These actions reaffirm Mexico’s commitment to the international community to collaborate in fighting agricultural pests and prevent their introduction and spread.  This role afforded Mexico the honor to chair the International Plant Protection Convention (IPPC), be a member country  of the North American Plant Protection Organization, NAPPO, as well as of the International Regional Organization for Plant and Animal Health, OIRSA.

Therefore, the Mexican Government, its entities and the growers continue building awareness on the importance of plant health as a public asset that needs to be protected and maintained in order to ensure healthy agriculture, human health, and well-being .

Protecting plants from pests and diseases is more profitable than dealing with large scale phytosanitary emergencies. Pests and diseases, once established, are often impossible to eradicate and their management requires time and money.

DA’s Congratulatory Statement on Mexico’s 120-Year Anniversary of Plant Protection

The United States is fortunate to have such a strong partner in plant protection to our south. Mexico’s long history as a plant health champion, and its active participation in the North American Plant Protection Organization and International Plant Protection Convention, have promoted plant health across our continent and around the world. I congratulate my colleagues in Mexico on their 120th anniversary of safeguarding our precious plant resources, on which all life depends. Your work helps North America’s farmers to prosper and protects our continent’s vulnerable ecosystems.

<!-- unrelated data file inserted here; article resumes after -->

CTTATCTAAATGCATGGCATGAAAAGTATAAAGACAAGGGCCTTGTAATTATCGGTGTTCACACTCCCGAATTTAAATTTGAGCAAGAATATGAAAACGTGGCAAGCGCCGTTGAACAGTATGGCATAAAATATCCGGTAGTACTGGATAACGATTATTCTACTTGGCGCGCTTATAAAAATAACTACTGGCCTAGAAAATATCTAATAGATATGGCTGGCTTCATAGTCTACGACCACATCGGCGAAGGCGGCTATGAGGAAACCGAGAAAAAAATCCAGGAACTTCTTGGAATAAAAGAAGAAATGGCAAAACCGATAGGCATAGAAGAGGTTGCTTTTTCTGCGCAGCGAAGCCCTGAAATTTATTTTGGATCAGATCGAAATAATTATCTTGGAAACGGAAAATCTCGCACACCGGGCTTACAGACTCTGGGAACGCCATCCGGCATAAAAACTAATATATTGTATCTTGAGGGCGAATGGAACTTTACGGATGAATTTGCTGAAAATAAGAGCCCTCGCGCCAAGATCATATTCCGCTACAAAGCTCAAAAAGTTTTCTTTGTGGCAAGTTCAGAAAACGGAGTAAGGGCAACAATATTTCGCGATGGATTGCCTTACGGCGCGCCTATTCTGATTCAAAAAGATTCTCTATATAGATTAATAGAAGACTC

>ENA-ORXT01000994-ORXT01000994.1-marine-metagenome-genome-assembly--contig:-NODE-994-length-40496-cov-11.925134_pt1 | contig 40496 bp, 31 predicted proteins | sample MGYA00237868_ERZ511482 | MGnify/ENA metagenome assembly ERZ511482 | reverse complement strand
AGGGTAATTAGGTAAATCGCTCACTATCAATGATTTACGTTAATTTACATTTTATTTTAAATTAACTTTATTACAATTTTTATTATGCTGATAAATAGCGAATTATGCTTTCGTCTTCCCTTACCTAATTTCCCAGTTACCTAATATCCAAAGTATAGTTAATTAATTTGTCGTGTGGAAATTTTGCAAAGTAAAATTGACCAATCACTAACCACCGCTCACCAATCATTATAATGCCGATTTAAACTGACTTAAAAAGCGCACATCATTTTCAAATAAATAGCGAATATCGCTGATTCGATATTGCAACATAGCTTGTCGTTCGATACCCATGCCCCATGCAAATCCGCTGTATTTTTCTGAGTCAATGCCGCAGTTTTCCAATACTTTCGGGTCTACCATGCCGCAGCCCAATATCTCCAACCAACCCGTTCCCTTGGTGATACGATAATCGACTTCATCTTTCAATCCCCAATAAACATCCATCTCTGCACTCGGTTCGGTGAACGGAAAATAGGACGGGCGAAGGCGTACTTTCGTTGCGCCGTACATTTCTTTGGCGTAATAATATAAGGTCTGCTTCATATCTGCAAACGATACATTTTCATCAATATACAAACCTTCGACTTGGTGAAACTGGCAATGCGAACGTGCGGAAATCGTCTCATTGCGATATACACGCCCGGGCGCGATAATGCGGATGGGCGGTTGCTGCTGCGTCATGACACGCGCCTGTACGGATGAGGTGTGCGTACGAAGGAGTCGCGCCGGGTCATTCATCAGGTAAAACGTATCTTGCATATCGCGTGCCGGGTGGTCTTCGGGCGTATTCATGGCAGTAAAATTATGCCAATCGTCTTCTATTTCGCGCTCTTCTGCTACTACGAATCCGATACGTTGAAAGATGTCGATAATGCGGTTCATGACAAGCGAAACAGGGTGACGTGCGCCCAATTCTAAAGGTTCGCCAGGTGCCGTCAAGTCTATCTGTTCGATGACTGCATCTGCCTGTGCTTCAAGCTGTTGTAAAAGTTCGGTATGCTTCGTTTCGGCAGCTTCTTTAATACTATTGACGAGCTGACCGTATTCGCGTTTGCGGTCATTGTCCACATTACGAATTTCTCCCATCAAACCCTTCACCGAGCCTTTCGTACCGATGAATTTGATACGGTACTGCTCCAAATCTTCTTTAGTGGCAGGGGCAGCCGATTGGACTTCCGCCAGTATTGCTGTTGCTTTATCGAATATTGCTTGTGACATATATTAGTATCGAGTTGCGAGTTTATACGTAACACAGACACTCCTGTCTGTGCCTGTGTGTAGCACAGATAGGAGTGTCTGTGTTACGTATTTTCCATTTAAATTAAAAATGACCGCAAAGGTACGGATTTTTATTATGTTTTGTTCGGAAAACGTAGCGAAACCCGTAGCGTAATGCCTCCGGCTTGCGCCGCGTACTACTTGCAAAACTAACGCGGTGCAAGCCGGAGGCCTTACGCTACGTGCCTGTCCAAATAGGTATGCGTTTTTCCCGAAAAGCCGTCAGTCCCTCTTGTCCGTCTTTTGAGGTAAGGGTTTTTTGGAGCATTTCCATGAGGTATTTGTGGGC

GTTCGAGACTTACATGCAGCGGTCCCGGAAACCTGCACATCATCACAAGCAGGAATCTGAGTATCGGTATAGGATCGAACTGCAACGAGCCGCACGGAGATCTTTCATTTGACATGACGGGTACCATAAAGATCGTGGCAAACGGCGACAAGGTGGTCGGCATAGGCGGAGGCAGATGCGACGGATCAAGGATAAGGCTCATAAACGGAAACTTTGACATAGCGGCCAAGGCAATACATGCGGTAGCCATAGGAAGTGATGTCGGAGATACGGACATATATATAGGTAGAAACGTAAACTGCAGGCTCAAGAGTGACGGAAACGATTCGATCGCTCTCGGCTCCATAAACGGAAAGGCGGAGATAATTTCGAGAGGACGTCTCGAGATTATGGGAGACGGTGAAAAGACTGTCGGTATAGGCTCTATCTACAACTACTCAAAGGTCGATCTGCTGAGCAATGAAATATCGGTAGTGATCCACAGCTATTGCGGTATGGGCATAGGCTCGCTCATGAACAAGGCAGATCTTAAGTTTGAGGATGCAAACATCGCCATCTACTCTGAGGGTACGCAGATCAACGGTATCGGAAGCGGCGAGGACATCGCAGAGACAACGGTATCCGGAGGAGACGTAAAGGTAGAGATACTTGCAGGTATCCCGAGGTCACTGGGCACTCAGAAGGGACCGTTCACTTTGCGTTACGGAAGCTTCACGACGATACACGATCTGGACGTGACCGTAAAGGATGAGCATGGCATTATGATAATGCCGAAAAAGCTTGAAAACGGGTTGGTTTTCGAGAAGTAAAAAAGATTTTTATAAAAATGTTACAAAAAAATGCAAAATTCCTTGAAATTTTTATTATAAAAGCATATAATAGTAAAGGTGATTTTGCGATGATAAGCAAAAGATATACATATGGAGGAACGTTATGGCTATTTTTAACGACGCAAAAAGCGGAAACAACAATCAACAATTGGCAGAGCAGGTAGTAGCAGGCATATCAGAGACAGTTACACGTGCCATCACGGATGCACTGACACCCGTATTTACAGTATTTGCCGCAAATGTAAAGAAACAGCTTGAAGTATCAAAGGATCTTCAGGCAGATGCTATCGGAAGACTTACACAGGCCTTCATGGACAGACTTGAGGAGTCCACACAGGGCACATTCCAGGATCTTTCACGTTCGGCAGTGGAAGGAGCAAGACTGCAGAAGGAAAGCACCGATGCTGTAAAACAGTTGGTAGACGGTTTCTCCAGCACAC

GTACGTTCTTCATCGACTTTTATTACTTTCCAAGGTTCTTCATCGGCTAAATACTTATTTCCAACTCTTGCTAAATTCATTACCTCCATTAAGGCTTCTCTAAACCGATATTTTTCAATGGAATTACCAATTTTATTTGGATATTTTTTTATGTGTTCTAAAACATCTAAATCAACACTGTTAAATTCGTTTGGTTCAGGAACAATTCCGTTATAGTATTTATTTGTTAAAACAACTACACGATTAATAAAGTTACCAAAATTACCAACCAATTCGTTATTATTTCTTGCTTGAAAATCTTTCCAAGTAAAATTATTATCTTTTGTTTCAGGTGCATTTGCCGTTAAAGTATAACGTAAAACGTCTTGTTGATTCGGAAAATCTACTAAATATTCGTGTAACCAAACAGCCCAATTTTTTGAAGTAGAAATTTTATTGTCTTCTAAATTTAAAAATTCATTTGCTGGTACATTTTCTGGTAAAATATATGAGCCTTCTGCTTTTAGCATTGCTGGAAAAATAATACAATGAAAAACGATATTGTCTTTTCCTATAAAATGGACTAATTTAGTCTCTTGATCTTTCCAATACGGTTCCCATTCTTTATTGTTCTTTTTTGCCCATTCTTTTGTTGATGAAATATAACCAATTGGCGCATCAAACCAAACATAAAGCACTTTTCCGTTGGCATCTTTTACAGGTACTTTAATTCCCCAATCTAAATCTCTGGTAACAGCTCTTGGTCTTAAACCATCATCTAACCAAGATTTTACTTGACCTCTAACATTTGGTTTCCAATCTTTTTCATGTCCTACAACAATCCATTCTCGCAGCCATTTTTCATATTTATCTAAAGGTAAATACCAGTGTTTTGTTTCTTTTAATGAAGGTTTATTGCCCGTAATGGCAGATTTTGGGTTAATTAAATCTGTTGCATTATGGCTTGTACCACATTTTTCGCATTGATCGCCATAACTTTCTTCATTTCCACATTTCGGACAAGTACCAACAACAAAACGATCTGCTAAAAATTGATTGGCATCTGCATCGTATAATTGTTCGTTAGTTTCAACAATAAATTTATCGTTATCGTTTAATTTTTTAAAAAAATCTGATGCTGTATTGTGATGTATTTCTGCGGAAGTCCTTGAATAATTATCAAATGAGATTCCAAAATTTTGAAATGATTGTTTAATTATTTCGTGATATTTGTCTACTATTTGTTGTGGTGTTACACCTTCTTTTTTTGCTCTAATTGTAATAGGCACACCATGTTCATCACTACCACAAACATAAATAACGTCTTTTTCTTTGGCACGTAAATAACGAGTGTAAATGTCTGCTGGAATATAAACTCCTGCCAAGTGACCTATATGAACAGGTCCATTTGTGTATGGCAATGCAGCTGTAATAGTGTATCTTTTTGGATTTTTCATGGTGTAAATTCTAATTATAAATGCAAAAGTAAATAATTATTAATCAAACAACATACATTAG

- Osama El-Lissy, Deputy Administrator, Plant Protection and Quarantine, Animal and Plant Health Inspection Service, U.S. Department of Agriculture

Chief Plant Health Officer and Executive Director, Plant Health and Biosecurity, Canadian Food Inspection Agency Congratulatory Statement on Mexico’s 120-Year Anniversary of Plant Protection

Plant health is an international issue that affects all of us, from the air we breathe, to the food we eat, to our natural environment, to the economy. I am pleased to congratulate my colleagues in Mexico on 120 years of work to protect plant health for current and future generations. 

-Bill Anderson, Chief Plant Health Officer and Executive Director, Plant Health and Biosecurity, Canadian Food Inspection Agency

NAPPO Executive Director Congratulatory Statement on Mexico’s 120 Years of Plant Health

The North American Plant Protection Organization (NAPPO) congratulates our colleagues in Mexico on their 120 year anniversary of plant health work. Mexico’s work on plant health has extended far beyond its national borders and contributed to the entire NAPPO region and the world, safeguarding agriculture, improving food security, and protecting the environment while
facilitating trade.  Congratulations to all the men and women from the government and private organizations and their partners for achieving this milestone in the history of plant health in Mexico.

-Stephanie Bloem, Executive Director